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Pages of the Past: Looking back on folks who were looking back

Locations: News Published

From the archives of the Roaring Fork Valley Journal

July 7, 1977

Prominent Crystal Valley painter Jack Roberts released a 220-page book of illustrations and prose entitled “The Amazing Adventures of Lord Gore.” Despite Gore’s prominence — his name is applied to a pass, a peak, a range, a canyon, a lake and more — information was few and far between and no photos or portraits were to be found, making the work a challenge even for an artist of Roberts’ caliber. As such, he admitted to taking “some liberty as an artist.” “An objective historian could well ask how… I could prove that Lord George got drunk after he set fire to all his wagons,” he told The Journal. “Well, it would be difficult for me to imagine that he would stay sober on such an occasion.

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July 9, 1987

Mike and Kit Strang were preparing to host a three day horse trial on their CR 102 ranch. More than 100 equestrians were slated to compete in dressage, cross-country and stadium jumping to illustrate their horses training, talent and versatility. Termed combined training, it was then the fastest growing equestrian sport in America, and the Strang Ranch Horse Trial was one of the largest recognized events in the Rocky Mountains.

July 10, 1997

Town Manager Davis Farrar was looking for funding to conduct a study on Red Hill and its trail system, though some residents were concerned it would continue a cycle of increased use. It was already becoming a popular area for hikers and bikers, and Farrar hoped improved mapping, evaluation, analysis and oversight would produce some recommendations on how to proceed. The Town voted 3-2 to commit $2000 toward the project.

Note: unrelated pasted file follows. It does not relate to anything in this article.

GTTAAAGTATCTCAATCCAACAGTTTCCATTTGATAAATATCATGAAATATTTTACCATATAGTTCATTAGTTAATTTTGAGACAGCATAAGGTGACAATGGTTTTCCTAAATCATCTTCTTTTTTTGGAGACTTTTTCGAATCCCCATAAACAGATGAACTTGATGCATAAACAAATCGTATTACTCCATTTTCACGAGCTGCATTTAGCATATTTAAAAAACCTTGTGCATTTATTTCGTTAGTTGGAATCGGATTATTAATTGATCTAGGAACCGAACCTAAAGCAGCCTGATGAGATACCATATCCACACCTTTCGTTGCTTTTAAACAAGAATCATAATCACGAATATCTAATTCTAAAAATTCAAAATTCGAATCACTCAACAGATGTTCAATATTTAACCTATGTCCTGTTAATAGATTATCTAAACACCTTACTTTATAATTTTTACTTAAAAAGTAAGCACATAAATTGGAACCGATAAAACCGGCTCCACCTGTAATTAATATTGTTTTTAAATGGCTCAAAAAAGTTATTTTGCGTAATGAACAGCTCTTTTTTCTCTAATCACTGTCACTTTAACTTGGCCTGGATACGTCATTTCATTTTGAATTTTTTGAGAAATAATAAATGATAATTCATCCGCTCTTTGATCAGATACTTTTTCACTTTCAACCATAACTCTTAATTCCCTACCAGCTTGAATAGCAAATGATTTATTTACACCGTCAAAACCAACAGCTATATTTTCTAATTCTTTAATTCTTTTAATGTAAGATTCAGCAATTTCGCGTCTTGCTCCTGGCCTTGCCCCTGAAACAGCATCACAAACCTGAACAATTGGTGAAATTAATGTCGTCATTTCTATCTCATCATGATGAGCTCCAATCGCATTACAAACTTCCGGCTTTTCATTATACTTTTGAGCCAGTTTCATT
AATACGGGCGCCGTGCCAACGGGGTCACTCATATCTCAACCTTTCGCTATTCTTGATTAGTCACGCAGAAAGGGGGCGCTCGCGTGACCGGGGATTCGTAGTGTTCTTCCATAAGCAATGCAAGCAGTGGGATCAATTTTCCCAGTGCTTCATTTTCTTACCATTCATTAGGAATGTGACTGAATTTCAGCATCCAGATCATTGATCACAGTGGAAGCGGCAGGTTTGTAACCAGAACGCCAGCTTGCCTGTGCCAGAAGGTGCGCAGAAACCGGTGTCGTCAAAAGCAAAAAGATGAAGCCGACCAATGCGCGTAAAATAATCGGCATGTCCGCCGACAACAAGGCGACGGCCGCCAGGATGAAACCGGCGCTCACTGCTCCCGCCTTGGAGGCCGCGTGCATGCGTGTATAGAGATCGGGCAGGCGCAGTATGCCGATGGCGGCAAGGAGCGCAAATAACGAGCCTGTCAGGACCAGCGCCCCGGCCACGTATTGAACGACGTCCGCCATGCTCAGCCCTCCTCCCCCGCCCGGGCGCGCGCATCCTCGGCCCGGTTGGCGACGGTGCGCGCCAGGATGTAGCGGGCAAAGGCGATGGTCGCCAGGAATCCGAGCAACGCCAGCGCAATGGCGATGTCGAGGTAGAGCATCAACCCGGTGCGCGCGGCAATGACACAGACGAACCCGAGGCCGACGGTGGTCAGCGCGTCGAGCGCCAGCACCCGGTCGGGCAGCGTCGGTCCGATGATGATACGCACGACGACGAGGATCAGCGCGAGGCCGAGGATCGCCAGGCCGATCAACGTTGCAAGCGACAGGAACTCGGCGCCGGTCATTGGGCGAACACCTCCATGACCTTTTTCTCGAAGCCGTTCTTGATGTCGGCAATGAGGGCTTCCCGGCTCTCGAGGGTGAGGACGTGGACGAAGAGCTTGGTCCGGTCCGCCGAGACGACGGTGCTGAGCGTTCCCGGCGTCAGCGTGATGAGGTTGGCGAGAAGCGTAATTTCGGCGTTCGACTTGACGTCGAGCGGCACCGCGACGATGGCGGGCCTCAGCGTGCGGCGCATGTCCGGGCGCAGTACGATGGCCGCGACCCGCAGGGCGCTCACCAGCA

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In other news… Sopris Village residents pack Basalt Town Hall to weigh in on potential uses for the old Sopris Tree Farm (which became Crown Mountain Park).

July 12, 2007

Following the death of Lee Robert Willits, John Stroud took the opportunity to write about the family that gave the midvalley development its name. Lee’s grandfather, L.R. Willits, had been a state senator before buying a ranch in the area. His uncle, H.G. Gillespie, founded El Jebel — which apparently is a Masonic Temple word for “shining mountain,”. Lee and his father, meanwhile, were active Odd Fellows. The Willits subdivision doesn’t actually sit on any of their land, but rather came by the title indirectly through the road, which was Route 1 until the 1970s.

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